Primal Fear: Hard Evidence Edition


Primal Fear’s drama is mostly found in its dialogue, and its character’s inflection, so it’s no surprise that this TrueHD 5.1 track isn’t the most ass-kickingest on the block. Still, it’s a pretty weak track for HD, featuring very little bass, and very few surround effects. The overall volume is consistent throughout the track (whispering voices are as easily discernable as shouting ones), but I found myself turning the volume to pretty high levels just to hear it at all. The dialogue is perfectly centred, while the stereo channels (and every so often the rear channels) leak out most of the music. There are some truly inspired bits of music, but on the whole James Newton Howard’s score is predictable, and generally overbearing. It may be the dated nature of the score, which features flangy, fretless bass, and wailing electric guitars over the more traditional strings and keyboards.

Primal Fear: Hard Evidence Edition


This new edition of Primal Fear begins with a commentary featuring director Gregory Hoblit, writer Ann Biderman, casting director Deborah Aquila, executive producer Hawk Koch, and regular producer Gary Lucchesi. For such a busy room, the track is surprisingly bare. There are long stretches of silence, and when the participants do speak they tend to talk over each other, or become briefly sidetracked, and almost everything important said here can be found in the following featurettes.

‘Primal Fear: The Final Verdict’ is an enjoyable retrospective featurette, featuring interviews with most of the writers, producers, director, and actors Norton and Linney. It’s brief (only eighteen minutes), and it’s a bit self congratulatory in tone, but it covers the important bits of writing (or rather re-writing, as it was based on a book), casting, filming, the erasure of a major subplot (the deleted scenes are unavailable, but there are some stills), etc. For some reason Gere doesn’t participate, and the way the cast and crew speak about him you’d think the guy was dead. On a personal tangent—the producers shower Norton with credit for creating the character’s stutter, which I’d always assumed he’d just taken from Brad Dourif’s One Flew Over the Cuckoo’s Nest performance.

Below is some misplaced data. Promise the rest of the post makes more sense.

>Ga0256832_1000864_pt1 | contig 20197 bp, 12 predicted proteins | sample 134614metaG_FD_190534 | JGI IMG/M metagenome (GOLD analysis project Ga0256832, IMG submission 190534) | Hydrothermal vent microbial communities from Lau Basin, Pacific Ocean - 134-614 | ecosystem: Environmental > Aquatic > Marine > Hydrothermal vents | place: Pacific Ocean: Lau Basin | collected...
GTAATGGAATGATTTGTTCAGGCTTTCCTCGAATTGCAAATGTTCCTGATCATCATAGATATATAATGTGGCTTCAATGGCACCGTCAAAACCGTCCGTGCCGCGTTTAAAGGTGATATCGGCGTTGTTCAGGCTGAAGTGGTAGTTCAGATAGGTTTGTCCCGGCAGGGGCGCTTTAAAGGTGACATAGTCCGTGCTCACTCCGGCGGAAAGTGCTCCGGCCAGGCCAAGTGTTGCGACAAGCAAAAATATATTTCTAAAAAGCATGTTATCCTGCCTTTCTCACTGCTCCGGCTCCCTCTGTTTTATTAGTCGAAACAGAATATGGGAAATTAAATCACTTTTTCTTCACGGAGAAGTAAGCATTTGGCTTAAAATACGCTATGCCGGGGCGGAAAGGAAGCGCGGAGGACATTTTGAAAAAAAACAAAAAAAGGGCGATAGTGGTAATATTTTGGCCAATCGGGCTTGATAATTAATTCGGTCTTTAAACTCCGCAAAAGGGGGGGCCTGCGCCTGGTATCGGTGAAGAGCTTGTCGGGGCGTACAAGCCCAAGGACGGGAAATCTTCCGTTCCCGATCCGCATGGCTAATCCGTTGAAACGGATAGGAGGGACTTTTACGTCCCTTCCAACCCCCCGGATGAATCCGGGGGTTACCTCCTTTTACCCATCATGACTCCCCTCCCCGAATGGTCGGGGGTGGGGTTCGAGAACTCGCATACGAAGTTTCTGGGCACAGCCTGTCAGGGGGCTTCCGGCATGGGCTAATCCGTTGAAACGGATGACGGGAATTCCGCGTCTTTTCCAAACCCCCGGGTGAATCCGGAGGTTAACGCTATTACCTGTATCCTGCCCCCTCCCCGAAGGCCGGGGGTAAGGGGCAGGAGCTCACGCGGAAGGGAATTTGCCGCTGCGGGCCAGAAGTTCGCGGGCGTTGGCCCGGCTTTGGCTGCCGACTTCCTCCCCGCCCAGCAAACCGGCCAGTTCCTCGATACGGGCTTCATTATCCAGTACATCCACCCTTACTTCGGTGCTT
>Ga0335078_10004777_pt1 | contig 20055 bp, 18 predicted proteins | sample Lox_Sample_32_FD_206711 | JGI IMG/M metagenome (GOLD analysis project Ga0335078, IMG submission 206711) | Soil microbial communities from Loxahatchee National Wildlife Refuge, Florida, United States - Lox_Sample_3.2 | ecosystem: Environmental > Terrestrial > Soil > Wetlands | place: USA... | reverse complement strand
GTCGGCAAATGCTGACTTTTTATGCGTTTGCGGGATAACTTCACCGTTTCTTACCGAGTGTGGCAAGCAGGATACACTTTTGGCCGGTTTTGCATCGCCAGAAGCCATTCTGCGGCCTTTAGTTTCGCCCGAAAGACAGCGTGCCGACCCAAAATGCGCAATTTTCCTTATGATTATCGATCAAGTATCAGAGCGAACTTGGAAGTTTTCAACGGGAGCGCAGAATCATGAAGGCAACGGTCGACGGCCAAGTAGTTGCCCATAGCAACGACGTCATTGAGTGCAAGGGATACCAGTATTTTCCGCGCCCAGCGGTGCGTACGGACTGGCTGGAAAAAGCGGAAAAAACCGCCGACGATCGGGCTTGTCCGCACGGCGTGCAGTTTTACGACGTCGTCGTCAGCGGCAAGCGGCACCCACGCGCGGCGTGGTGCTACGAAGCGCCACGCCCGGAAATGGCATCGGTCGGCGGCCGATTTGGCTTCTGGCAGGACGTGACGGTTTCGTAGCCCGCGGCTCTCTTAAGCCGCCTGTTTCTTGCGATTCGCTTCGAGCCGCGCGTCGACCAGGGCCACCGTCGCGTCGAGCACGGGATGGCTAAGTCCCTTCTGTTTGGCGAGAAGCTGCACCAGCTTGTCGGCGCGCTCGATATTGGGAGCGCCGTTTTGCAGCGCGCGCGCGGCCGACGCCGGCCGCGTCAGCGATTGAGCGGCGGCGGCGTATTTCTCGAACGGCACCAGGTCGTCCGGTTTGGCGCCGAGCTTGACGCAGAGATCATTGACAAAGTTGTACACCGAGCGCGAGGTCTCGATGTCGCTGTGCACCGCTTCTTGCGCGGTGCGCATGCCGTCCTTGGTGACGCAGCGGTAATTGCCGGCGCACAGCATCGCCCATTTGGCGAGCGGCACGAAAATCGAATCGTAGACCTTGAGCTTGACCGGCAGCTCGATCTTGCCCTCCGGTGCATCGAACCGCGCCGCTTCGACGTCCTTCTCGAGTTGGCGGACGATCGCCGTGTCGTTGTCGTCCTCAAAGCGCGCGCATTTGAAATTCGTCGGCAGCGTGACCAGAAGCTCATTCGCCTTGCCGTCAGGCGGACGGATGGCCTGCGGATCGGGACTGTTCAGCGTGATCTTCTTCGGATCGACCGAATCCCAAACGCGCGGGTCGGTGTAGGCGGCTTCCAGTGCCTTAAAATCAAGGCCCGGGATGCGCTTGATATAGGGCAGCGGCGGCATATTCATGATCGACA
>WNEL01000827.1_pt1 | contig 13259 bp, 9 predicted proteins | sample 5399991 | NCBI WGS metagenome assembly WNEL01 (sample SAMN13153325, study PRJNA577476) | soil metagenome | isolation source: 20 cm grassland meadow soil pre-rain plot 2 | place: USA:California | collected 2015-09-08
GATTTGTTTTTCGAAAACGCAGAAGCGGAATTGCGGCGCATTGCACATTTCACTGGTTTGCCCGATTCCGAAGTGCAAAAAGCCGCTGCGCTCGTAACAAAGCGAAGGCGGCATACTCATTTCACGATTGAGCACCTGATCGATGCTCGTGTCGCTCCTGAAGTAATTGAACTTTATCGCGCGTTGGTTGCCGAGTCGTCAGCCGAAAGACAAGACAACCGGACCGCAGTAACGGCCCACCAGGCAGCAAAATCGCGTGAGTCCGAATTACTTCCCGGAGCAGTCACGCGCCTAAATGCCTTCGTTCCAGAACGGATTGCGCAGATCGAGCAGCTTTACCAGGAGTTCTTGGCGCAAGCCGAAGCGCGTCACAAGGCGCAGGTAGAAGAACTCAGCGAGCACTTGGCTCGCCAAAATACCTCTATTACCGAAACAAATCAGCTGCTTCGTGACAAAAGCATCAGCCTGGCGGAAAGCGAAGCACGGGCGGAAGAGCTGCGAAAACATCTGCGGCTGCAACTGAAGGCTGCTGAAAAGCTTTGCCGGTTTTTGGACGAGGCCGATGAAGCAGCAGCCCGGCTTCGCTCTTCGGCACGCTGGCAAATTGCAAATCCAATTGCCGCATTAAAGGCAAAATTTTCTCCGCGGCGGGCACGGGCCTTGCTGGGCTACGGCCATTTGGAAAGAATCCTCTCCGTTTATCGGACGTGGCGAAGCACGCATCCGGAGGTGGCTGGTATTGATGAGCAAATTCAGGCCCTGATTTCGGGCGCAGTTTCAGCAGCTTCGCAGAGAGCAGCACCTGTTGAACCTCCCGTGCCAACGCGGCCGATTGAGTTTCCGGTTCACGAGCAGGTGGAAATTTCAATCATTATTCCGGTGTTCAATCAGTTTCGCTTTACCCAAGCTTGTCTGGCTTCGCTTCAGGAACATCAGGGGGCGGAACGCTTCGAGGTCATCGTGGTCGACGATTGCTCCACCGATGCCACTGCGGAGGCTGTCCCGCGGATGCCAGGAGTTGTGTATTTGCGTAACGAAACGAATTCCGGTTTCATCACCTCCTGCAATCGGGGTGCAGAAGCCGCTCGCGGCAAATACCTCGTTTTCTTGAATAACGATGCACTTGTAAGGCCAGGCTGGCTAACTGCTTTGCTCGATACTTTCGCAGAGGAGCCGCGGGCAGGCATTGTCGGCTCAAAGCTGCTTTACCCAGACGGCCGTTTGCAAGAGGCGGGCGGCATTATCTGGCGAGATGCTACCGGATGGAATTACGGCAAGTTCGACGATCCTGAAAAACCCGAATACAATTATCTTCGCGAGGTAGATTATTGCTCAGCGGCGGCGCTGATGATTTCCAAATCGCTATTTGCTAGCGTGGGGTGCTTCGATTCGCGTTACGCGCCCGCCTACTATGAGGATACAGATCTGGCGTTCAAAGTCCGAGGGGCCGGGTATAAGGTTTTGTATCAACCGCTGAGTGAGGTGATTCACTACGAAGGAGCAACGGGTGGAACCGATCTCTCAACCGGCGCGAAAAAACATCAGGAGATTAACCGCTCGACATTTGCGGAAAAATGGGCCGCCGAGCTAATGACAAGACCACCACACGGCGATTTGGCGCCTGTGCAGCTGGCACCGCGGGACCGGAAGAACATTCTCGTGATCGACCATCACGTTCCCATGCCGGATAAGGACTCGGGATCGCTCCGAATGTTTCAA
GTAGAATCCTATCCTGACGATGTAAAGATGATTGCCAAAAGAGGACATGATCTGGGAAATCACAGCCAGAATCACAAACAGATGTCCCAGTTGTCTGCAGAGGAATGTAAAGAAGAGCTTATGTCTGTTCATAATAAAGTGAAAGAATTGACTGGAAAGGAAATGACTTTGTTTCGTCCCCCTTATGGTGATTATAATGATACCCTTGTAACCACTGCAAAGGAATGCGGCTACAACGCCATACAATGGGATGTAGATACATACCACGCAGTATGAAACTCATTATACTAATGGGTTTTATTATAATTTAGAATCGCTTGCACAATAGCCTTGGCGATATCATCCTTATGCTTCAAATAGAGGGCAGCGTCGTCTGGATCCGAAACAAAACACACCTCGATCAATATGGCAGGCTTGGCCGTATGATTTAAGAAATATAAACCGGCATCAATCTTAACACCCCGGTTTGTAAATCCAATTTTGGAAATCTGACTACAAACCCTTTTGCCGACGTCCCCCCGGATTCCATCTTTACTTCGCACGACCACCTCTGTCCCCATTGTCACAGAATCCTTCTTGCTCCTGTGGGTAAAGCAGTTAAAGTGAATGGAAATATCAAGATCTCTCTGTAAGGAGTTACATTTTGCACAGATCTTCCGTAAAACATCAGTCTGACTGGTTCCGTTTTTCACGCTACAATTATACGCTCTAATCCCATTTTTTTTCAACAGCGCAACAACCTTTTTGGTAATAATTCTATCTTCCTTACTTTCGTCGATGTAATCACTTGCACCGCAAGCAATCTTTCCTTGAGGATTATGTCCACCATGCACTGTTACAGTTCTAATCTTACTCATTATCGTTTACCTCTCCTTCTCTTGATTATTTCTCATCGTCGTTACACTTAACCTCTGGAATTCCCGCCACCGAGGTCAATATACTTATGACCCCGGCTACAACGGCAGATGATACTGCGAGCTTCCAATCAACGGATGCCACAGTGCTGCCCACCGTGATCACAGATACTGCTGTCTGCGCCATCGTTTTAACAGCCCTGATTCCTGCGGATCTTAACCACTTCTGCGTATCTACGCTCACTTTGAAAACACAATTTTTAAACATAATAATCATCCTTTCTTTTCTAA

Primal Fear: Hard Evidence Edition
‘Primal Fear: Star Witness’ is another eighteen minute retrospective featurette, this time focused specifically on the process of hiring Norton. Apparently the production saw about a hundred million young men before finding their golden boy, though the only name they name is Leonardo DiCaprio. The featurette runs mostly on talking head interviews, though it also features Norton’s original reel.

‘Psychology of Guilt’ finishes off the set (along with a trailer), with an intriguing look at real life psychological diseases, and their real life place in criminal trials. There’s a longer documentary somewhere in here, at least something for cable television. As is the featurette only runs about thirteen and a half minutes, while the information could easily fill an hour. There are some specific examples of famous criminals who attempted to get off using the insanity plea, but the stories are quite brief.

Primal Fear: Hard Evidence Edition


I’ve seen it too many times, and I’m not a very big fan of the courtroom sub-genre, but Primal Fear still stands up as an entertaining piece of film entertainment. The film will continue to be best known for Edward Norton’s inaugural Hollywood performance, which garnered an Oscar nom, but endures beyond a single actor and character. This new Blu-ray release isn’t a huge cause for celebration, as the A/V is pretty middling, and the new extras merely whet the appetite for longer and more in-depth features.

*Note: The images on this page are not representative of the Blu-ray release.